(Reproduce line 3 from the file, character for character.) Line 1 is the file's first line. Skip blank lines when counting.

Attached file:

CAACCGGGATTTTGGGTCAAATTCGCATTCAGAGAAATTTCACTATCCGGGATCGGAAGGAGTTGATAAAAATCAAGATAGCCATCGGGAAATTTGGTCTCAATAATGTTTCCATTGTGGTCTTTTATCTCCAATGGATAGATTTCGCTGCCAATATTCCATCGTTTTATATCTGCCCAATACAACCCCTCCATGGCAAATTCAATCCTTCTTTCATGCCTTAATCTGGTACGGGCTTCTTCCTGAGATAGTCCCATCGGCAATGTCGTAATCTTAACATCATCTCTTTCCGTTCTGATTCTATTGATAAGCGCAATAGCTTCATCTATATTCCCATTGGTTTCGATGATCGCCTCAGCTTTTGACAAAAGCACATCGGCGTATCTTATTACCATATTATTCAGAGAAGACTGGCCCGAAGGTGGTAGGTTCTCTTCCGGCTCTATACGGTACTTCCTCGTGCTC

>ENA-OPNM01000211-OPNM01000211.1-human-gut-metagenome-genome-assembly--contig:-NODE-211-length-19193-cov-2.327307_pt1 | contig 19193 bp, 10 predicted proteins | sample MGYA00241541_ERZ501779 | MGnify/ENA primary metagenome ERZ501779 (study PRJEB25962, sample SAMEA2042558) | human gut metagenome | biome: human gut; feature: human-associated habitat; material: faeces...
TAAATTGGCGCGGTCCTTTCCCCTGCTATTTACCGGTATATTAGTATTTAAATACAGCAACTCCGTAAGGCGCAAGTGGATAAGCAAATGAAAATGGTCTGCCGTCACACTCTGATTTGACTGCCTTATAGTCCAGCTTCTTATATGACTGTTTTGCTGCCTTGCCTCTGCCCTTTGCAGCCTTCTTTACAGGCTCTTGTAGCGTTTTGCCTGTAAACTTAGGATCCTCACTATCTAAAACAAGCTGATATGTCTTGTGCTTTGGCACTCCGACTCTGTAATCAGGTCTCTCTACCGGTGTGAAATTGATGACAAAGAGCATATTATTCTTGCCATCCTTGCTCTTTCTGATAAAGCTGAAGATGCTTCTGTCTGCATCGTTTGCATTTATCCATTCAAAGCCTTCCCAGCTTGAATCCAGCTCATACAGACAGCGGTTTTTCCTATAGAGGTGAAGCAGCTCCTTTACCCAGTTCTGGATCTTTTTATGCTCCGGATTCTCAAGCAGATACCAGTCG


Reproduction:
TAAATTGGCGCGGTCCTTTCCCCTGCTATTTACCGGTATATTAGTATTTAAATACAGCAACTCCGTAAGGCGCAAGTGGATAAGCAAATGAAAATGGTCTGCCGTCACACTCTGATTTGACTGCCTTATAGTCCAGCTTCTTATATGACTGTTTTGCTGCCTTGCCTCTGCCCTTTGCAGCCTTCTTTACAGGCTCTTGTAGCGTTTTGCCTGTAAACTTAGGATCCTCACTATCTAAAACAAGCTGATATGTCTTGTGCTTTGGCACTCCGACTCTGTAATCAGGTCTCTCTACCGGTGTGAAATTGATGACAAAGAGCATATTATTCTTGCCATCCTTGCTCTTTCTGATAAAGCTGAAGATGCTTCTGTCTGCATCGTTTGCATTTATCCATTCAAAGCCTTCCCAGCTTGAATCCAGCTCATACAGACAGCGGTTTTTCCTATAGAGGTGAAGCAGCTCCTTTACCCAGTTCTGGATCTTTTTATGCTCCGGATTCTCAAGCAGATACCAGTCG